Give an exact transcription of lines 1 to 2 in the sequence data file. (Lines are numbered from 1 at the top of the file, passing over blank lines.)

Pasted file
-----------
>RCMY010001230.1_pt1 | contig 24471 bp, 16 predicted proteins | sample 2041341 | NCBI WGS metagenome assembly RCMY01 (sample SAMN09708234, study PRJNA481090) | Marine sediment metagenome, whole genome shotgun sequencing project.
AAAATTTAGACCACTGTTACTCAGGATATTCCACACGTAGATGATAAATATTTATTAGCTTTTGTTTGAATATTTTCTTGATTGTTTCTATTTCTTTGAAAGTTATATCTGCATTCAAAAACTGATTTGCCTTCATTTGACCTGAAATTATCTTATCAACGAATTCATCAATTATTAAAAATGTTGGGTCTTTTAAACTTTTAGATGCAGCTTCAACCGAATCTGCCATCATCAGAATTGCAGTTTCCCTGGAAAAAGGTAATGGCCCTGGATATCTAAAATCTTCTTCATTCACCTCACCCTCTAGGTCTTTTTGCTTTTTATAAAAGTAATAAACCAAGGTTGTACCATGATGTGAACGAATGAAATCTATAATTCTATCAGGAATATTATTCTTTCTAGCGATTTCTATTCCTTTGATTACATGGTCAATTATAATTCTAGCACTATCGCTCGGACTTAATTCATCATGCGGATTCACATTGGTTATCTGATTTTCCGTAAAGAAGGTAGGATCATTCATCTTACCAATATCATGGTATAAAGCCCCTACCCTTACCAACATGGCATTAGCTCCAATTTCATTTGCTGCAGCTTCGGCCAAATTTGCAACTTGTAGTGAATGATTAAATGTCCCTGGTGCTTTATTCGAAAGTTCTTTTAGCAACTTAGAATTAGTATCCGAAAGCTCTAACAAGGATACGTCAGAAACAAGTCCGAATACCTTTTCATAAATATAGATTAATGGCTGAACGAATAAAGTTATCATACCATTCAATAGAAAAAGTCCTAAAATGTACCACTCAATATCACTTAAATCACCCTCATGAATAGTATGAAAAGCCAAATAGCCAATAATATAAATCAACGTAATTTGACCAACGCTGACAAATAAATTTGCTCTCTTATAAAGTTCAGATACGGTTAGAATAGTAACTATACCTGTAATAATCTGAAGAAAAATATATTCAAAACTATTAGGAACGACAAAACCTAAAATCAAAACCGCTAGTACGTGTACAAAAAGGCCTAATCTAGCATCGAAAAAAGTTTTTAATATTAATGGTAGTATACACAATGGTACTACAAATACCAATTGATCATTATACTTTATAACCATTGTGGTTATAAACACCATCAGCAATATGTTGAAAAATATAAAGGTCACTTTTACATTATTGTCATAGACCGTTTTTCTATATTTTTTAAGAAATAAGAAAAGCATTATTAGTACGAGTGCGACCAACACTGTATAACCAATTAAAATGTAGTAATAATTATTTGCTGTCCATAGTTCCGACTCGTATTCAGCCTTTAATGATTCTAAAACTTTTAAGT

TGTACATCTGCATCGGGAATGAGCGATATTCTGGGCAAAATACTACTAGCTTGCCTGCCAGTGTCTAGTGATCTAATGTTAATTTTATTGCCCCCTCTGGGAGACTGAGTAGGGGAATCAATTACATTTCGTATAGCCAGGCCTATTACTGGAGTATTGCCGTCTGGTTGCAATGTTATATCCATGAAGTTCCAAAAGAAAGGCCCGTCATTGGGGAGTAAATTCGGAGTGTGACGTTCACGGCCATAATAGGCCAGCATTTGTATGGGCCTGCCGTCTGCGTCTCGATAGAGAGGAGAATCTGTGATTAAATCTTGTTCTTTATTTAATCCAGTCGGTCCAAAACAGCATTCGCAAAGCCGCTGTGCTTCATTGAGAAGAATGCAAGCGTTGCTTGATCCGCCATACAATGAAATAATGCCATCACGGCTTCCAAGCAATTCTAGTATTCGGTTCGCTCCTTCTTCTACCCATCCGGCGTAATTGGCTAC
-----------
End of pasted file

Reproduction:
>RCMY010001230.1_pt1 | contig 24471 bp, 16 predicted proteins | sample 2041341 | NCBI WGS metagenome assembly RCMY01 (sample SAMN09708234, study PRJNA481090) | Marine sediment metagenome, whole genome shotgun sequencing project.
AAAATTTAGACCACTGTTACTCAGGATATTCCACACGTAGATGATAAATATTTATTAGCTTTTGTTTGAATATTTTCTTGATTGTTTCTATTTCTTTGAAAGTTATATCTGCATTCAAAAACTGATTTGCCTTCATTTGACCTGAAATTATCTTATCAACGAATTCATCAATTATTAAAAATGTTGGGTCTTTTAAACTTTTAGATGCAGCTTCAACCGAATCTGCCATCATCAGAATTGCAGTTTCCCTGGAAAAAGGTAATGGCCCTGGATATCTAAAATCTTCTTCATTCACCTCACCCTCTAGGTCTTTTTGCTTTTTATAAAAGTAATAAACCAAGGTTGTACCATGATGTGAACGAATGAAATCTATAATTCTATCAGGAATATTATTCTTTCTAGCGATTTCTATTCCTTTGATTACATGGTCAATTATAATTCTAGCACTATCGCTCGGACTTAATTCATCATGCGGATTCACATTGGTTATCTGATTTTCCGTAAAGAAGGTAGGATCATTCATCTTACCAATATCATGGTATAAAGCCCCTACCCTTACCAACATGGCATTAGCTCCAATTTCATTTGCTGCAGCTTCGGCCAAATTTGCAACTTGTAGTGAATGATTAAATGTCCCTGGTGCTTTATTCGAAAGTTCTTTTAGCAACTTAGAATTAGTATCCGAAAGCTCTAACAAGGATACGTCAGAAACAAGTCCGAATACCTTTTCATAAATATAGATTAATGGCTGAACGAATAAAGTTATCATACCATTCAATAGAAAAAGTCCTAAAATGTACCACTCAATATCACTTAAATCACCCTCATGAATAGTATGAAAAGCCAAATAGCCAATAATATAAATCAACGTAATTTGACCAACGCTGACAAATAAATTTGCTCTCTTATAAAGTTCAGATACGGTTAGAATAGTAACTATACCTGTAATAATCTGAAGAAAAATATATTCAAAACTATTAGGAACGACAAAACCTAAAATCAAAACCGCTAGTACGTGTACAAAAAGGCCTAATCTAGCATCGAAAAAAGTTTTTAATATTAATGGTAGTATACACAATGGTACTACAAATACCAATTGATCATTATACTTTATAACCATTGTGGTTATAAACACCATCAGCAATATGTTGAAAAATATAAAGGTCACTTTTACATTATTGTCATAGACCGTTTTTCTATATTTTTTAAGAAATAAGAAAAGCATTATTAGTACGAGTGCGACCAACACTGTATAACCAATTAAAATGTAGTAATAATTATTTGCTGTCCATAGTTCCGACTCGTATTCAGCCTTTAATGATTCTAAAACTTTTAAGT